In the Summer of 2004 Oscar Olivo and I made a piece together called Radio Sintesi (simultaneous translation) that we performed in my studio at Nest. It included an excerpt from Beckett's Footfalls. I played May, or Amy as she is referred to later, and he played my mother. He lay on the floor in a hospital gown and I was also in a hospital gown, and socks. It was done in almost total darkness as the sort of prologue to what went on to become a very chaotic piece. (The piece used a matrix of sections and several bells and timers and 'chance', and also included me ACTUALLY washing the audience member's feet whilst wearing a bubble wrap plastic bag on my head and speaking fake Asian languages. There were also 14 televisions and 14 vcrs (this was a long time ago) between the 'audience' and the 'playing space' in a low, crumbling-ish wall. Each television had a super long cord plugged into it and each of the 14 audience seats had a headset through which the audience could listen to the audio, and watch the video, on one of the screens. The video footage consisted of a combination of major life events in my family (birthday parties, prom, weddings, etc), Oscar and I talking about culture, and also just very casually sort of gossiping about life. He had just recently been diagnosed at that point, and though he was a spry 22 year old, mortality weighed heavily on both of our minds. Today, that section of time feels so close. I can imagine walking through the side door to the building (68 Washington Street) and entering that whole world. I can remember the smells and the sounds and the angst I felt and the freedom too.
One of the reasons all of these memories came flooding back is that I went to see Hoi Polloi's production of Beckett Solos (Cascando, Footfalls, and Rockaby) tonight. Alec Duffy directed and Leila Goldoni performed. Julian Rozzell, Jr. lent his voice to the first play, a radio play. The major thrust of Mimi Lien's scenic installation was the tinfoil paper that covered the walls, (or is that a permanent element of Jack, HP's new theater?), but it wasn't two-dimensional, it looked like half-eaten mounds of ice cream or a volcano-speckled lunar landscape. Leila Goldoni is 77 and starred in Cassavetes' Shadows among other films. As she told us in the casual conversation after the performance, she was also a dancer and is a "very physical person." She talked about how her modern dance background meant she was used to abstract things and didn't need a play to be linear. She felt like she really got Beckett, when you 'look at the words on a page it looks crazy' but 'when you come off the page' it's alive. Knud asked her about the first time she saw a Beckett play and she said it was 1959, at the old Beverly movie theater in LA. Waiting for Godot. She loved it. She also met Groucho Marx and told that story too. About how he said she was very funny and she asked him if she could be a comic and he said, :no! You're too beautiful. Nobody can laugh at a beautiful woman!"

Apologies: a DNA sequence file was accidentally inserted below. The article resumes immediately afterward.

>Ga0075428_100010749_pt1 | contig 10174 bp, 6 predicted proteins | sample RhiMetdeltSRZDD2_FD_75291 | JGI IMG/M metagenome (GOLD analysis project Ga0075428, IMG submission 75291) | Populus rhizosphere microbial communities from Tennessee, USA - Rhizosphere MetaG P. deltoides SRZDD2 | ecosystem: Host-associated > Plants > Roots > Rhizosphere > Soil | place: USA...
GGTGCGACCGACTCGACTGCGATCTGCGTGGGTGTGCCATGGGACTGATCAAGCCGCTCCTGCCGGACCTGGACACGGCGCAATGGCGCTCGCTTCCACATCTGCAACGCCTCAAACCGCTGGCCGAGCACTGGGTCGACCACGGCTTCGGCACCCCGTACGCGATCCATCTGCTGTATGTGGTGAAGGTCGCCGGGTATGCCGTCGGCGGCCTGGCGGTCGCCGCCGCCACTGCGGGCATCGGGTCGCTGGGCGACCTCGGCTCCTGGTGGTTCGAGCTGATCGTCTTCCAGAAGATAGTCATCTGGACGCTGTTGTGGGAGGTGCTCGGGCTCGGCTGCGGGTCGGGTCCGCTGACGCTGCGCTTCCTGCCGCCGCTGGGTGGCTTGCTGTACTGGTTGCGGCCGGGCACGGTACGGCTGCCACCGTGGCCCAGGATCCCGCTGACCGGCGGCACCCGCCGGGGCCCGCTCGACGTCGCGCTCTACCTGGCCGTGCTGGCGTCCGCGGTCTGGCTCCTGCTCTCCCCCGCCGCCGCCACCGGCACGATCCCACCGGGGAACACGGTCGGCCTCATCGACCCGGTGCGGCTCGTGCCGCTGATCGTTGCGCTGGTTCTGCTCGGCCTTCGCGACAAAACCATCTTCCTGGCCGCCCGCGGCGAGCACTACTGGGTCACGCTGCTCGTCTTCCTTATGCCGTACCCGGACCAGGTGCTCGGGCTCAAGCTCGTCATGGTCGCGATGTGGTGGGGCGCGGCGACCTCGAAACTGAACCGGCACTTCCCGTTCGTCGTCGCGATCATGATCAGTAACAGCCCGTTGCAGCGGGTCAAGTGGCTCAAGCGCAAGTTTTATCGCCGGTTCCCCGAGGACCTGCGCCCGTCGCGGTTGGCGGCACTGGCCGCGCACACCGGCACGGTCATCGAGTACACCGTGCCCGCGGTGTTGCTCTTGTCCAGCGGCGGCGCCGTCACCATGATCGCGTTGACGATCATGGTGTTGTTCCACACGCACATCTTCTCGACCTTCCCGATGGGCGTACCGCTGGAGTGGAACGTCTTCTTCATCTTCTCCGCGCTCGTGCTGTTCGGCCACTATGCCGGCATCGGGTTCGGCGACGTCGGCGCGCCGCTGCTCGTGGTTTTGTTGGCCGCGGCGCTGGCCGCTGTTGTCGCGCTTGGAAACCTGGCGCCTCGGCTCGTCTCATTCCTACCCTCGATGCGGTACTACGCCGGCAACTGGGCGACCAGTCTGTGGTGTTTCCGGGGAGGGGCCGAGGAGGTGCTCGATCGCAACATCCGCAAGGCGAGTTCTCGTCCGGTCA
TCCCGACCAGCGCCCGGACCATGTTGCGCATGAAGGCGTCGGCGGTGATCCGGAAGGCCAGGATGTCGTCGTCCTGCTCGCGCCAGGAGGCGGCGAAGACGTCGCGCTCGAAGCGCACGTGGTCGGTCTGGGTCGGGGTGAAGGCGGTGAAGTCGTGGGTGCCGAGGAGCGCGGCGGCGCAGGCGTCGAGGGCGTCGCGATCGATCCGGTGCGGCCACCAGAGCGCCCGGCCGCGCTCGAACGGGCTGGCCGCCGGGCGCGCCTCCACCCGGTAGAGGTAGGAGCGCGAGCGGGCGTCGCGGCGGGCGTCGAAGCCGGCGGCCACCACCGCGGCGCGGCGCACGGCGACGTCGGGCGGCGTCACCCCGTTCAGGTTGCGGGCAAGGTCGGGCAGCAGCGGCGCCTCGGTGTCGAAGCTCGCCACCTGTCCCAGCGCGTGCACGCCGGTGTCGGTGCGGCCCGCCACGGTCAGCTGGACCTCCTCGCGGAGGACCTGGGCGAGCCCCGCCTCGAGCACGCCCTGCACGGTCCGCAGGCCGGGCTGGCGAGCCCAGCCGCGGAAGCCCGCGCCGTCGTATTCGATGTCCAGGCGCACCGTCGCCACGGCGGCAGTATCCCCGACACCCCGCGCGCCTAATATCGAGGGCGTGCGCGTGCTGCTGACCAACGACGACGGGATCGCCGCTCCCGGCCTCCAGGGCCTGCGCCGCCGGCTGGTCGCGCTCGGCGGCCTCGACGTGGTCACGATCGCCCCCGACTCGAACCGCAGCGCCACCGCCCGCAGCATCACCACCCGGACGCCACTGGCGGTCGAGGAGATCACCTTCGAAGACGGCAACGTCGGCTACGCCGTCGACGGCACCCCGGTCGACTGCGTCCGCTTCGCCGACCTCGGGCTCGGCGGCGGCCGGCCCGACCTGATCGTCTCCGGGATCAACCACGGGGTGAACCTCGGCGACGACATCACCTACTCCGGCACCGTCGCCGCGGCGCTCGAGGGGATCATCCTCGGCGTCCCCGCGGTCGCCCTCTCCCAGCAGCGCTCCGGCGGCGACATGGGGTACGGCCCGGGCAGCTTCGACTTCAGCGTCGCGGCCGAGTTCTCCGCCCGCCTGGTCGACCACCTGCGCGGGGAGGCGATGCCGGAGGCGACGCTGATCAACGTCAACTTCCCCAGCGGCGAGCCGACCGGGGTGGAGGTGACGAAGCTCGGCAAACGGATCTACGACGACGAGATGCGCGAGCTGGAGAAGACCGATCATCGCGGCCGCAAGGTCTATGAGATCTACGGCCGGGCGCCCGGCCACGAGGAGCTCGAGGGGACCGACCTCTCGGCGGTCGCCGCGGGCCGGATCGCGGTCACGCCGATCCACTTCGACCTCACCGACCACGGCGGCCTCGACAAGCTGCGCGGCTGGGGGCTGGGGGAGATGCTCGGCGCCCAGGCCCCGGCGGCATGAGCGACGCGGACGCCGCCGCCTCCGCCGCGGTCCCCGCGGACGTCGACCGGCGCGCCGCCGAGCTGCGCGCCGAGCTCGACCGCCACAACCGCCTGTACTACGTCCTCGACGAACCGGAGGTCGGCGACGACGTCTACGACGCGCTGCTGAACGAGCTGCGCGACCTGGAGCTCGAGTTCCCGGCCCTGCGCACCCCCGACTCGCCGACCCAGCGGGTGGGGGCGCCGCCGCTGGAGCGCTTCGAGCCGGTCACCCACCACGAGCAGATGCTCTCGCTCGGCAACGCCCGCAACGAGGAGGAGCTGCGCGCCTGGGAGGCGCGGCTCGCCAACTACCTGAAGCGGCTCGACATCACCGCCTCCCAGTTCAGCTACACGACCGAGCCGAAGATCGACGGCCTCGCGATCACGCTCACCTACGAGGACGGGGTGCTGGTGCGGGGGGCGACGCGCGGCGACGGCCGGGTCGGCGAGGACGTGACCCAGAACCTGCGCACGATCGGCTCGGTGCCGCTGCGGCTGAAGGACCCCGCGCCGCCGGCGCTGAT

Anyway, I loved the production. It made me think of so many things and also gave me so much room to explore in my own head. You could check in and check out. I love that about the repetition in Beckett. The rhythm.
It also made me think so much about the last two weeks. My close-up window onto the cycle of life. Time with an 89 year old and time with a 1 year old. Both blood relatives. As my mom pointed out, in many ways, these two ladies are struggling with the same basic physical things. Of course, the hardest part about aging, when your mind doesn't go, is that you know you are helpless. You have all of your faculties, all of your self-consciousness, all of your ego, all of your pride, all of your wisdom, and none of the physical strength or stamina you used to have. You lose the ability to feed yourself. To clean yourself. To dress yourself. To do all the things you know how to do.